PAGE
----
Thursday, July 17, 2008

Ribbonwood Propagation

Euroschinus falcatus
Mick’s comment on the “Toowoomba trees” article included the remark about how difficult he found them to propagate.
I notice that Steve Plant always has them for sale at the Crows’ Nest Community Workshop, so I asked him about it.
He tells me, Mick, that VERY fresh seed is the secret. The trick is to pick them from the parent tree when they’re very ripe (black and squashy), to wash off the flesh, and to plant them the same day.You can expect results in less than a week
He removes the flesh by putting the seeds in a plastic bag and giving them a good squashing, then putting them in a kitchen strainer for washing and picking over to remove anything that isn’t a seed.
HOWEVER, there is an added problem that some trees  have whole crops of fruits whose seeds have no embryo, which may be your problem. These fruits never do ripen to the squashy stage. I don't know why. It may be that they are not near enough to another tree of the same species, flowering at the same time, for cross-pollination to occur. Or it may be that we have careless lost the pollinating insect species from some areas. If this is the trouble, the only solution is to search for trees with better seed.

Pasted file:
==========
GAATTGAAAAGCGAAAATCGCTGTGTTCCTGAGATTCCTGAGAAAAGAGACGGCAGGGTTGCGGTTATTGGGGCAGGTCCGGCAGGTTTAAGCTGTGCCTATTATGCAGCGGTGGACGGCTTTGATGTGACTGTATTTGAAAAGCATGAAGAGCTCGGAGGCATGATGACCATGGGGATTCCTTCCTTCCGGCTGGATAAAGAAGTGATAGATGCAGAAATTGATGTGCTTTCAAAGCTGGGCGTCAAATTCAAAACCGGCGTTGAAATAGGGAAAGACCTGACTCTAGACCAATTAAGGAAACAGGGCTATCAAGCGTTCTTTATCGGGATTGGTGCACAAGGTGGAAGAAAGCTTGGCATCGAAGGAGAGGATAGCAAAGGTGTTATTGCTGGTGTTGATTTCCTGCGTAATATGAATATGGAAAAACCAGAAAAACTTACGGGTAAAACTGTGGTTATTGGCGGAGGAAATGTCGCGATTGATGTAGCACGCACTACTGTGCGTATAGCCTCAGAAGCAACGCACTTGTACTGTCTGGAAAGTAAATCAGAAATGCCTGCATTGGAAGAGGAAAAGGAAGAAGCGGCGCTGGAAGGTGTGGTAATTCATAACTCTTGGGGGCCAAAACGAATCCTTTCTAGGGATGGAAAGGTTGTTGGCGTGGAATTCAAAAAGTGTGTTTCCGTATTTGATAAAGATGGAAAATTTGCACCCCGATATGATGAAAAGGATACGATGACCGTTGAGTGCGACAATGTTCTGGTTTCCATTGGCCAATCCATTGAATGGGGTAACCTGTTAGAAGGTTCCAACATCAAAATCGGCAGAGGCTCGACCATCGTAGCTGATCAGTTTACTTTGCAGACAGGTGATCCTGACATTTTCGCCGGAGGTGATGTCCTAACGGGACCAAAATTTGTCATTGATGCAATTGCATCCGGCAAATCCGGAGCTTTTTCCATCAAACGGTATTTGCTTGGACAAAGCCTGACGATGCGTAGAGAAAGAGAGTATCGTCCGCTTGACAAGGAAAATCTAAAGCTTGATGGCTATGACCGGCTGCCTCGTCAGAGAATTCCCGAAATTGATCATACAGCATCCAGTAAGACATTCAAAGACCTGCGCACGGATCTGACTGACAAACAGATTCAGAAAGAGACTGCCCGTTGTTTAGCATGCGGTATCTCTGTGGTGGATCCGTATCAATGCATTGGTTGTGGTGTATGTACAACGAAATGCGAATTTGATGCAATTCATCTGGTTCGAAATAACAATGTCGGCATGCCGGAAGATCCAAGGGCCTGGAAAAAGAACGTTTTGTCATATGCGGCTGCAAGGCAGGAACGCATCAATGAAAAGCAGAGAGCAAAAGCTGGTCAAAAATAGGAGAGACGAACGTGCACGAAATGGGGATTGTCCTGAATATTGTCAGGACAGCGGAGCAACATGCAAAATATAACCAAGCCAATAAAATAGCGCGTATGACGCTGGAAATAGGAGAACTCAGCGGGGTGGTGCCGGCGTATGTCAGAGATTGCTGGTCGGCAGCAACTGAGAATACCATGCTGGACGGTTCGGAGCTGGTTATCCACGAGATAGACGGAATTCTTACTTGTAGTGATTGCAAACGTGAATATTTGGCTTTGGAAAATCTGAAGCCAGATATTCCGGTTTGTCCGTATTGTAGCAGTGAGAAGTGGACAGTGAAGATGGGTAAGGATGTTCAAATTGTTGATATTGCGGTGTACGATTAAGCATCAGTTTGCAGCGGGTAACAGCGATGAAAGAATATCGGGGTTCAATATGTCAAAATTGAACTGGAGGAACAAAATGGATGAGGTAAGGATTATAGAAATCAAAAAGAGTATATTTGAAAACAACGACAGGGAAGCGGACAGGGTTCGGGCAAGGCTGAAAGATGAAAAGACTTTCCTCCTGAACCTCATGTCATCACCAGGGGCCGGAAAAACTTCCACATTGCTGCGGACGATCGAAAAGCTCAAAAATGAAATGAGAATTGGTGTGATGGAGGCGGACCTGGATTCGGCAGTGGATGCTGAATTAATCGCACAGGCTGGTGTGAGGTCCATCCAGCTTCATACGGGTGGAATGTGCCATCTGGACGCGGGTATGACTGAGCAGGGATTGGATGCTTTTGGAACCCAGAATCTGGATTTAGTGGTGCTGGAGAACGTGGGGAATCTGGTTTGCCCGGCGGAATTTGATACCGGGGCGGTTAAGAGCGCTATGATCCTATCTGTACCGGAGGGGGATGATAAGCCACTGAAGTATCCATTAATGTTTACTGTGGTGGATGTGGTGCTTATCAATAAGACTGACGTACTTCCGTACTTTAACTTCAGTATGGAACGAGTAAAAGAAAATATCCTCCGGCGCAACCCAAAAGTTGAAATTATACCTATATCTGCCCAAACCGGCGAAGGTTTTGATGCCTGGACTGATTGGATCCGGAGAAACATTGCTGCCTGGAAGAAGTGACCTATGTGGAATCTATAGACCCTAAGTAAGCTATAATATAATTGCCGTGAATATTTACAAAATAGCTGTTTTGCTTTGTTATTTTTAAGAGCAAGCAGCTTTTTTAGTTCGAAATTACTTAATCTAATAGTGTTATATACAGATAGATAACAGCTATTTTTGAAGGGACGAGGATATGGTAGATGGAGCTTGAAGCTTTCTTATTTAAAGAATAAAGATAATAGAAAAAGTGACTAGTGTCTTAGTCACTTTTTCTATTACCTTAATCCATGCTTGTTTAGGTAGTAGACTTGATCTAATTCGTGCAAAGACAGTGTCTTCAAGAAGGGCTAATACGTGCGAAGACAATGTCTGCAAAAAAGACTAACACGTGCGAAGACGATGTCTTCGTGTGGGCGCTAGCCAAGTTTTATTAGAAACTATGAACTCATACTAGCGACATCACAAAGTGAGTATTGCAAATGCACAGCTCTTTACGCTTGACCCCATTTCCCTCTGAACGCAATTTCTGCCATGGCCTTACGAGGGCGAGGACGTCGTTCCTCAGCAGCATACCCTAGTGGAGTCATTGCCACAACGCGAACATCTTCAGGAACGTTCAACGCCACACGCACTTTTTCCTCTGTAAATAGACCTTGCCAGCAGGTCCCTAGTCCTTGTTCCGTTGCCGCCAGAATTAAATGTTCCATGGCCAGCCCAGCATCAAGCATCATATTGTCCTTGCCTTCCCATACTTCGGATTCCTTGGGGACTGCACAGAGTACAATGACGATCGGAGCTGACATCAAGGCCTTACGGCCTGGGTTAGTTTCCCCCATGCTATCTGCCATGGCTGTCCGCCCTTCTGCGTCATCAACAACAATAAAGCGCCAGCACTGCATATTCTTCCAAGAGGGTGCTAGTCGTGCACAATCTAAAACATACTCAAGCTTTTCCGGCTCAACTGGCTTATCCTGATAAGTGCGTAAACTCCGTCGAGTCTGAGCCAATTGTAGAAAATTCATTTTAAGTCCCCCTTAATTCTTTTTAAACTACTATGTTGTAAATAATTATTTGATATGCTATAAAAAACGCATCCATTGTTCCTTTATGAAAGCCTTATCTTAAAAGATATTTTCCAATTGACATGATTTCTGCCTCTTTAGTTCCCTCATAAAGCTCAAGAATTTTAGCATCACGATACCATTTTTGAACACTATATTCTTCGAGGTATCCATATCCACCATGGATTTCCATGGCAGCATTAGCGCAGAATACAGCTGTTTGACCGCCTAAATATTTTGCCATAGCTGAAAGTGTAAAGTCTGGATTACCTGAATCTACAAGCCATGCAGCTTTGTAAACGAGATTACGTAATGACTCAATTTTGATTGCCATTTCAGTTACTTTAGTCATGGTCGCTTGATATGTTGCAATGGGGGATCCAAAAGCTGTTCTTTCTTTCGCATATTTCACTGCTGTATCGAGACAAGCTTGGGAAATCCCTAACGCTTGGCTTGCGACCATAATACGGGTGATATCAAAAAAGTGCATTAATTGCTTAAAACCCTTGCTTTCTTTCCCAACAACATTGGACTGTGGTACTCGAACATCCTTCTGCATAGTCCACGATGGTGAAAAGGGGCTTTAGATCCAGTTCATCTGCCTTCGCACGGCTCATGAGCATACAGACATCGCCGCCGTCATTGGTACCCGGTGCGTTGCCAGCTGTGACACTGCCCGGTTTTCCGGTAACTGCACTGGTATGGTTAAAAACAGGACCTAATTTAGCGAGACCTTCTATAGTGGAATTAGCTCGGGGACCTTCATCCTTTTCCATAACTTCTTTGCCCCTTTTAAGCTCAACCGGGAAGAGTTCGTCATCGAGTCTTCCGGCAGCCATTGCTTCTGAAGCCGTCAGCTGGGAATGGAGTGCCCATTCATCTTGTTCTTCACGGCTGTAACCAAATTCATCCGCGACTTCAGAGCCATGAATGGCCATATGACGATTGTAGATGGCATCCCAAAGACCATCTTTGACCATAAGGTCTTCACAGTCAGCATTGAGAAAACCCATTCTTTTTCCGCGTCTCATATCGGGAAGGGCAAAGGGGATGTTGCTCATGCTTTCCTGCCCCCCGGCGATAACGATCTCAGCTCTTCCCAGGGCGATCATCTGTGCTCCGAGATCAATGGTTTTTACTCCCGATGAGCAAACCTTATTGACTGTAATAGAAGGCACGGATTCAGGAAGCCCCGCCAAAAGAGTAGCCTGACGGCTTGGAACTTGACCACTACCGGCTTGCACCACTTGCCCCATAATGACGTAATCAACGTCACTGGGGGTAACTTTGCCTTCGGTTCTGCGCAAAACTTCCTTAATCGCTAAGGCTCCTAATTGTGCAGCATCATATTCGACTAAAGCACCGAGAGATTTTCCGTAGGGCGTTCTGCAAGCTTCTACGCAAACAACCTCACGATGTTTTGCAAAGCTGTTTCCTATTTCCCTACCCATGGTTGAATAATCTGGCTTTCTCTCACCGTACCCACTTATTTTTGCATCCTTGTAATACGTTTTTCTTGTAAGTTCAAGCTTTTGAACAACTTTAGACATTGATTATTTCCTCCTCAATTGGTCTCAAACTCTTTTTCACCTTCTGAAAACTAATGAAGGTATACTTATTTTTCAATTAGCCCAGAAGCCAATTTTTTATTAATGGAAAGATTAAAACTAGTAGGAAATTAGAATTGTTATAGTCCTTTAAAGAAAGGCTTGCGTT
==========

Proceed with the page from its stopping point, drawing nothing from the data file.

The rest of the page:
Incidently, the seeds are flat like the seeds of mangoes to which they are related.
Here’s another photo of a lovely ribbonwood, this one on private property in Hiwinds Road, Mt Kynoch. As you can see, it was once a bigger tree, but had an encounter with lightning some years ago. I doesn’t so much destroy its beauty as give it character, does it?

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